By Criminal Defense Lawyer Jeremy Rosenthal
Yes, but there are do’s and don’ts.
The Texas statute for unlawful carry of a handgun is under Penal Code 46.02. That provision makes it an offense to “intentionally, knowingly, or recklessly” carry on or about your person a handgun.
The statute is worded in a very confusing manner — but the law specifically allows possession of a firearm on “the person’s own premises or premises under the person’s control.” Tex.Pen.C. 46.02(2)(A).
And to answer the original question – the law also allows possession “inside of or directly en route to a motor vehicle or watercraft that is owned by the person or under the person’s control.” Tex.Pen.C. 46.02(2)(B).
Translation – you can have it in the car.
Limitations to Carrying a Handgun Through Texas
The handgun cannot be in plain view unless you are licensed to carry a handgun in Texas. Tex.Pen.C. 46.02(a-1)(1).
While the law allows you to have it in your vehicle – the law doesn’t allow you to carry it outside the vehicle. You probably can’t bring it to the park benches where you and your family are eating lunch as an example – and you can’t bring it inside places like gas stations or other businesses which, in all likelihood, prohibit weapons.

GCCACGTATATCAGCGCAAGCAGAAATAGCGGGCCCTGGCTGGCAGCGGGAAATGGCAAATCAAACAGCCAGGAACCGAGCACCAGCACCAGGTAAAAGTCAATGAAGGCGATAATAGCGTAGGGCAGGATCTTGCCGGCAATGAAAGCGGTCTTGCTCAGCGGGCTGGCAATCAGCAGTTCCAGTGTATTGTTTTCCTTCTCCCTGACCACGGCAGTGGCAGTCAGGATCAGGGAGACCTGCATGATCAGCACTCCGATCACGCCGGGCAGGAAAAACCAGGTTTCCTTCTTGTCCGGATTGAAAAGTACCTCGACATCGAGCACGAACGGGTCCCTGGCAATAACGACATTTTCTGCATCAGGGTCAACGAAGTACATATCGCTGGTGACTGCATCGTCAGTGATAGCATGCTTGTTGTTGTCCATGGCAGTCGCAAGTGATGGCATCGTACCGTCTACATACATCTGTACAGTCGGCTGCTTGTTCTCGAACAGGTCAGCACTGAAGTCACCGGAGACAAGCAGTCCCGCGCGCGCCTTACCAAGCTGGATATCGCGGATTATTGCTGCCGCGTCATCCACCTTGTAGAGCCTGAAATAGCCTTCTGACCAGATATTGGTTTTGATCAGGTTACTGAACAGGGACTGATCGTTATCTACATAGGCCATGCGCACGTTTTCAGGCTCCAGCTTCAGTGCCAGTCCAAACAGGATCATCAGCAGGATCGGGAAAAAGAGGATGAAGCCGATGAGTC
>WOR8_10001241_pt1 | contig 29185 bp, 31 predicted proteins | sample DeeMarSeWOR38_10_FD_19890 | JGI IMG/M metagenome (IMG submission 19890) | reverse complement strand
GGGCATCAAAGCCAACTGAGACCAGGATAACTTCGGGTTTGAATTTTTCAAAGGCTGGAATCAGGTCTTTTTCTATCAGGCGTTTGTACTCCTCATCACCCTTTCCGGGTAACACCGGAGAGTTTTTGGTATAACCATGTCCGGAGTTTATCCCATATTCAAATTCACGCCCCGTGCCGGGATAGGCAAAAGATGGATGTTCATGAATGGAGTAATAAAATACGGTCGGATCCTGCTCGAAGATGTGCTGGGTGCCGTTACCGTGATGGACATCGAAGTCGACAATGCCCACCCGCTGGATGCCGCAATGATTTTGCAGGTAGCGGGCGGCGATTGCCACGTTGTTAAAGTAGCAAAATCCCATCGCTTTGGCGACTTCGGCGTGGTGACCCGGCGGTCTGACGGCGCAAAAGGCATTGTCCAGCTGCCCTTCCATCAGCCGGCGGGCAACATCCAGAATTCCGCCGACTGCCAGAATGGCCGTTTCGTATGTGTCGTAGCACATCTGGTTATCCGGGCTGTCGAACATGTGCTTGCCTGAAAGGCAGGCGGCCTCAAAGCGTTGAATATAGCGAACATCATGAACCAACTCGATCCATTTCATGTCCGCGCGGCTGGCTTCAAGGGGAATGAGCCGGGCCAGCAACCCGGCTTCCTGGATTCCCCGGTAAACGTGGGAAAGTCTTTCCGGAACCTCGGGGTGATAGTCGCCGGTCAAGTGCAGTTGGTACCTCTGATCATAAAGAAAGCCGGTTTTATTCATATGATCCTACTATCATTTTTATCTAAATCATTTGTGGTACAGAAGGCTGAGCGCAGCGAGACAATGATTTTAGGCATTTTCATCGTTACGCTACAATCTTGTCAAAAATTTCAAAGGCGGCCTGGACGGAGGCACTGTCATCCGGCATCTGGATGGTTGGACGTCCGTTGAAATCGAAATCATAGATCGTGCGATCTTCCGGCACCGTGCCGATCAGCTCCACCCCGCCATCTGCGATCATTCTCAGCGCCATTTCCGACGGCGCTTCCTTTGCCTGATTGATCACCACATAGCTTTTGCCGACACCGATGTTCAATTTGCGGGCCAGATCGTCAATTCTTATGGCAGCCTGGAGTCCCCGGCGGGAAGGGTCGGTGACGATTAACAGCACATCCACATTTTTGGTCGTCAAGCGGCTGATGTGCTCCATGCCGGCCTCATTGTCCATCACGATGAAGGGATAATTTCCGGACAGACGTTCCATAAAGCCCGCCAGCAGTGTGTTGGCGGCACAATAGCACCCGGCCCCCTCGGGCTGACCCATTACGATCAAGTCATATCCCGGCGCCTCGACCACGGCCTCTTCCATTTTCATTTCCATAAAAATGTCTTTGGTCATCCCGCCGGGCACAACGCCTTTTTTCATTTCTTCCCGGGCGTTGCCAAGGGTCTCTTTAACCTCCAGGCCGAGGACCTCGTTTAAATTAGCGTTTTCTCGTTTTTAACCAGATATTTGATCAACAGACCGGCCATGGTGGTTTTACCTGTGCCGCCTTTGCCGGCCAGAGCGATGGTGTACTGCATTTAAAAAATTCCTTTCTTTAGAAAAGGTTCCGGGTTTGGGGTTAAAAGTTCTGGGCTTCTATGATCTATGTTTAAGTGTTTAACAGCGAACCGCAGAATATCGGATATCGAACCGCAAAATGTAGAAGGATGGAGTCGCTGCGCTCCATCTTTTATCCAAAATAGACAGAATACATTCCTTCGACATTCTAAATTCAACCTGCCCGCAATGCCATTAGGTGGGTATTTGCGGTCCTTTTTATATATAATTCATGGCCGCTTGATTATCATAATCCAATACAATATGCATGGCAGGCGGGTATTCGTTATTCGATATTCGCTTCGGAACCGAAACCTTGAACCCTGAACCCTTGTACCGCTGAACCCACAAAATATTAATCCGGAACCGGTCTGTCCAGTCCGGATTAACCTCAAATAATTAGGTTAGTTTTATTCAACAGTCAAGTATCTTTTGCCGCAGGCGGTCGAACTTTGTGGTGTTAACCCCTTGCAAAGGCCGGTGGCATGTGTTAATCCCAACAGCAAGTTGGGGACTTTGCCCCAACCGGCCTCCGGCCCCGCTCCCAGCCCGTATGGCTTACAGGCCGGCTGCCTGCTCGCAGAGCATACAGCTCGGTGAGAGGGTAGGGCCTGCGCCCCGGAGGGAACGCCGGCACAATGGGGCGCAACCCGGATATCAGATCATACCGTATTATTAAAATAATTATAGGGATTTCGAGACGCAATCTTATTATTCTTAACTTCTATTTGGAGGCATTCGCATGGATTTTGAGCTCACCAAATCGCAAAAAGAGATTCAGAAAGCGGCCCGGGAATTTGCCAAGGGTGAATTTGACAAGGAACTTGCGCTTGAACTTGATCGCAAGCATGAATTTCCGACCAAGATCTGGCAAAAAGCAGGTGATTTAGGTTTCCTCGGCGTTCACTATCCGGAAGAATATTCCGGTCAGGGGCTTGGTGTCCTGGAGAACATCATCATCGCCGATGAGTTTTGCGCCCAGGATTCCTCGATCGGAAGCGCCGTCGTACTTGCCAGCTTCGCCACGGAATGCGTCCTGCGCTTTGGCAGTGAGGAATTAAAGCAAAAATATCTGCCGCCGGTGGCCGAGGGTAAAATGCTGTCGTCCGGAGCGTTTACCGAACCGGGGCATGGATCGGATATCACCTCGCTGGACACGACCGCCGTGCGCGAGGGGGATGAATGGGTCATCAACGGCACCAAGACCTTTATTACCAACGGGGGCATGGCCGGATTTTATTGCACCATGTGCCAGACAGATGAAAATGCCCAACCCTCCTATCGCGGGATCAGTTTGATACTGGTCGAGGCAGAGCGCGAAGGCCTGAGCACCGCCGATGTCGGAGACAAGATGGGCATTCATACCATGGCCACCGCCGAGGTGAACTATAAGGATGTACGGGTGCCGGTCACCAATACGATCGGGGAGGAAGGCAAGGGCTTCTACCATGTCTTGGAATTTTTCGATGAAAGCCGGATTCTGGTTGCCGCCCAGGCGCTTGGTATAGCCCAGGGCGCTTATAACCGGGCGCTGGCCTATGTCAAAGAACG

You can’t be engaged in criminal activity. Though this one seems obvious, we do see a number of cases where there is a DWI along with an unlawful carry case (or UCW as they are typically called here). Speeding and other traffic offenses are omitted, though.
And it goes without saying you can’t otherwise be prohibited from carrying for whatever reason.
This Law Has A History of Changes
When I was a prosecutor – the law made it illegal to have a handgun “on or about” your person. The law then provided “traveling” was a defense to UCW but that was confusing too. That just meant you’d be arrested and you could argue to a judge or jury you were “traveling.”
That law was not only confusing but also – as you might predict – otherwise responsible handgun owners would get arrested on routine stops and then they’d have to try and convince a jury the traveling defense applied when they were on their way to the Home Depot instead of Arkansas.
The new statute, while confusing, helps responsible owners avoid that fear and headache. It basically says “if it’s in your car, then we agree you’re traveling.”
But it’s not a general license to carry any and all places. That requires special permitting under Subchapter H, Chapter 411 of the Texas Government Code.
*Jeremy Rosenthal is Board Certified in Criminal Law and is designated as a Texas Super Lawyer by Thomson Reuters.